The concept of making public transport free for users, which started in Europe, is increasingly gaining followers around the world, including in the United States. The idea is to reduce the number of cars in city centers in order to reduce CO2 emissions and make the air more breathable.
The most symbolic example of such an initiative can be seen in Detroit. Long known as the "Motor City" because it is home to the headquarters of General Motors, Ford and Chrysler, Detroit now intends to prioritize public transportation over cars. The initiative started with its QLine light rail system, which is now free to travel on until the end of this year. This line connects a business district, a shopping district and a university. This experiment is still limited in length (the line is about 5 km long) and in time, but it's a program that is making a statement in a city and country known for being built around cars.
San Francisco is also taking baby steps, offering free bus service to children and teens under 18. However, other cities, such as Alexandria, Virginia, are going further by modifying their network to serve more of the busiest neighborhoods, in addition to making transportation free.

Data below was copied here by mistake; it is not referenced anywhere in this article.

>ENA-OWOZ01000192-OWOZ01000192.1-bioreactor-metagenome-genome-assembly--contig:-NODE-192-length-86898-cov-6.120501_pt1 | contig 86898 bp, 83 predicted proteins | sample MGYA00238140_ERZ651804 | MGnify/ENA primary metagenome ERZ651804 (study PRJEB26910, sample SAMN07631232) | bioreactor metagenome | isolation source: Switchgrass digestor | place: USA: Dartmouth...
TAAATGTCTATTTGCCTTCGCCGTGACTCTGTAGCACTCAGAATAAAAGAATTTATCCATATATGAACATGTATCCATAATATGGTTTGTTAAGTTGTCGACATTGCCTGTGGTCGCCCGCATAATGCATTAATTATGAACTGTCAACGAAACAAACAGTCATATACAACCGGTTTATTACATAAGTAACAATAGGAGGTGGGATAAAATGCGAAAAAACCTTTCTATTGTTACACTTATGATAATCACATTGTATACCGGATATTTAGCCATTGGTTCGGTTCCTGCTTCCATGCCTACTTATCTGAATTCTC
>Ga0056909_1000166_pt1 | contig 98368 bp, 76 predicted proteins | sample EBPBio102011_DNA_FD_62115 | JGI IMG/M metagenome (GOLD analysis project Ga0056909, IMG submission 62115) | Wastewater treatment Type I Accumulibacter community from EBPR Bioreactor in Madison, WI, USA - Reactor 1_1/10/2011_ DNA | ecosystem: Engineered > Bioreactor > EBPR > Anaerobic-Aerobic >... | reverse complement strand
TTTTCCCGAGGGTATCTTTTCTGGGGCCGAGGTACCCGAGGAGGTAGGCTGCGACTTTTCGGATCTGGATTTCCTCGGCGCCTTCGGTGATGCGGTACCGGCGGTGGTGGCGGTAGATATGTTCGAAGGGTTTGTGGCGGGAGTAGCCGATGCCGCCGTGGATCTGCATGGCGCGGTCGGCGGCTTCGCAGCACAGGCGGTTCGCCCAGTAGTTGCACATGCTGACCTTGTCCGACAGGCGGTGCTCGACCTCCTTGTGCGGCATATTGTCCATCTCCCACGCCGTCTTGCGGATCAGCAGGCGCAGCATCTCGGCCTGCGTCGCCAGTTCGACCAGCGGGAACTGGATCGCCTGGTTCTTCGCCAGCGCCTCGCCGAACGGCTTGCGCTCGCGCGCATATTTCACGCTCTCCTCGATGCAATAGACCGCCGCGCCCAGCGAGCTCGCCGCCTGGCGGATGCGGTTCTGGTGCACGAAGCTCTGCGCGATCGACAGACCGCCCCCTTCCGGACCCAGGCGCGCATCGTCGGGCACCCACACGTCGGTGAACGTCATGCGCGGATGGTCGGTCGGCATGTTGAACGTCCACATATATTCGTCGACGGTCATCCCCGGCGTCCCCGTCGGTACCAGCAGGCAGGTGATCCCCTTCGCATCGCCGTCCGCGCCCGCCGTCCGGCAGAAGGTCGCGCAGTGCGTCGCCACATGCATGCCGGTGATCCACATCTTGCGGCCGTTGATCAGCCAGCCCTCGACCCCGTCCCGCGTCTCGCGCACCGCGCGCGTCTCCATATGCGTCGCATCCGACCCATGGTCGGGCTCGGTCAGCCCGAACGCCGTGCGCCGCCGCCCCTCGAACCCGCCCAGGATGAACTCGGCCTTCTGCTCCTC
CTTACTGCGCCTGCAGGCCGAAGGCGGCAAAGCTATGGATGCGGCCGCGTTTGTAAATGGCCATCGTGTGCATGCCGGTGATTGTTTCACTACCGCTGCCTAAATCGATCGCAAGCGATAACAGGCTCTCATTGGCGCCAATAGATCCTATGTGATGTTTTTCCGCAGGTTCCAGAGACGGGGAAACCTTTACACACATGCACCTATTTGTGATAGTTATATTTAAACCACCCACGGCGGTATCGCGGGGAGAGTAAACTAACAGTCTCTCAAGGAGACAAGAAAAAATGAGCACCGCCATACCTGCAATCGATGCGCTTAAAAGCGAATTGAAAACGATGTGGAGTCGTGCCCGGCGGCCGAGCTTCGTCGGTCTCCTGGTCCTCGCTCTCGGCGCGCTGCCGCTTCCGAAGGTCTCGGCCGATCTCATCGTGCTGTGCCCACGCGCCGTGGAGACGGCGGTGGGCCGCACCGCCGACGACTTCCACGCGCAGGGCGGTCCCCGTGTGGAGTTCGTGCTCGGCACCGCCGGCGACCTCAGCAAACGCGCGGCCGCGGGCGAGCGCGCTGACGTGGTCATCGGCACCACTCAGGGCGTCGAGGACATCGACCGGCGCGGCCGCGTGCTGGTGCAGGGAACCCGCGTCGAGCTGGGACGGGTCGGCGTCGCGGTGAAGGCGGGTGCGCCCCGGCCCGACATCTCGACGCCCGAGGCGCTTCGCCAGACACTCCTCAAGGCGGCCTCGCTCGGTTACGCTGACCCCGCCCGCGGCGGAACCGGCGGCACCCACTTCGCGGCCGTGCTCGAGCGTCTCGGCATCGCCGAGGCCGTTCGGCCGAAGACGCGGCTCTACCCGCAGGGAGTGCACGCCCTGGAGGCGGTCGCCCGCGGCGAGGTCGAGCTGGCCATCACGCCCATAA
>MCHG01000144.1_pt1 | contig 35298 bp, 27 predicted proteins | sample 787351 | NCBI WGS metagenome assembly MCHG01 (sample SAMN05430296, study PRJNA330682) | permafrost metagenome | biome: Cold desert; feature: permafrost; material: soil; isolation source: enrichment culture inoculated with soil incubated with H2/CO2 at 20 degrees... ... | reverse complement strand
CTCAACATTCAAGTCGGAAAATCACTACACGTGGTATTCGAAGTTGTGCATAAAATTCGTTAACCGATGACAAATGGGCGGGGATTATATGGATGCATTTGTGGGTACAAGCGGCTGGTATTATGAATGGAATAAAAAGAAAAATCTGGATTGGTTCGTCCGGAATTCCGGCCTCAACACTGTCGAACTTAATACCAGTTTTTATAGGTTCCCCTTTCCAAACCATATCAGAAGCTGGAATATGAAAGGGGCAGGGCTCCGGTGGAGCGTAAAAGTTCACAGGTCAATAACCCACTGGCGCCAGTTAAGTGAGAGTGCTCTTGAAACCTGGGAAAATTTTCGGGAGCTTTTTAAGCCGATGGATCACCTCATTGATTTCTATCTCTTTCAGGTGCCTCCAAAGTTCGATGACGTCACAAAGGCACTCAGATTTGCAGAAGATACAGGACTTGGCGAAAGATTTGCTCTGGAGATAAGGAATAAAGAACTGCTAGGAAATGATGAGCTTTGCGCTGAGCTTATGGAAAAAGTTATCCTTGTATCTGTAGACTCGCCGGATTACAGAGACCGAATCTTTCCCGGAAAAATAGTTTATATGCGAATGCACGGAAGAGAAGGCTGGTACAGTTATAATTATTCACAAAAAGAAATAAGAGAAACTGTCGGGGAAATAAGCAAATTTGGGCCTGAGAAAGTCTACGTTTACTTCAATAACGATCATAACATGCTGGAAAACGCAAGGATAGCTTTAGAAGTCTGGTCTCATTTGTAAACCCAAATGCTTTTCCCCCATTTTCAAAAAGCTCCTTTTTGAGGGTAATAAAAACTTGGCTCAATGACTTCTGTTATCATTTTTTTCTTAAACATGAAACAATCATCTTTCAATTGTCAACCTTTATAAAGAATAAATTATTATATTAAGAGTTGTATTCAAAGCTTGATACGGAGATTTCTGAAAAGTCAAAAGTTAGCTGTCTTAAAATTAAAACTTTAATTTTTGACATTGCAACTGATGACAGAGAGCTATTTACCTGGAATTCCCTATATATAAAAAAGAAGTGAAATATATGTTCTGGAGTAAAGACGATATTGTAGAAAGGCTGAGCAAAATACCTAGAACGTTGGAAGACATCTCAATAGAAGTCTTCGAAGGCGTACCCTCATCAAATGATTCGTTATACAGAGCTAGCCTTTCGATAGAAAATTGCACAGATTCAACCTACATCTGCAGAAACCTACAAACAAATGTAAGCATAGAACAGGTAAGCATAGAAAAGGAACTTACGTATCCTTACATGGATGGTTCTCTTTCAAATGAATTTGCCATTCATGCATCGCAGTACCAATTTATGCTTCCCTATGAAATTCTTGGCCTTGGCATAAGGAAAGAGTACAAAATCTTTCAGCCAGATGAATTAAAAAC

There is not yet enough hindsight in the United States to assess the concrete impact of this type of decision. In Europe, a study published in 2016 showed that people who use public transport were more influenced by its accessibility than by the fares. In cities offering free transportation, ridership increased dramatically but without any real impact on car traffic, as most users actually switched from walking and biking.
France is somewhat of a forerunner in this field, with many cities having already tried the experiment over the last 15 years, sometimes going back to paid travel afterwards. Currently, the largest city offering free transport is Dunkirk in northern France, but the country's largest cities, starting with Paris, are also considering it. On a national scale, only Luxembourg offers free public transport, a program it introduced in 2020.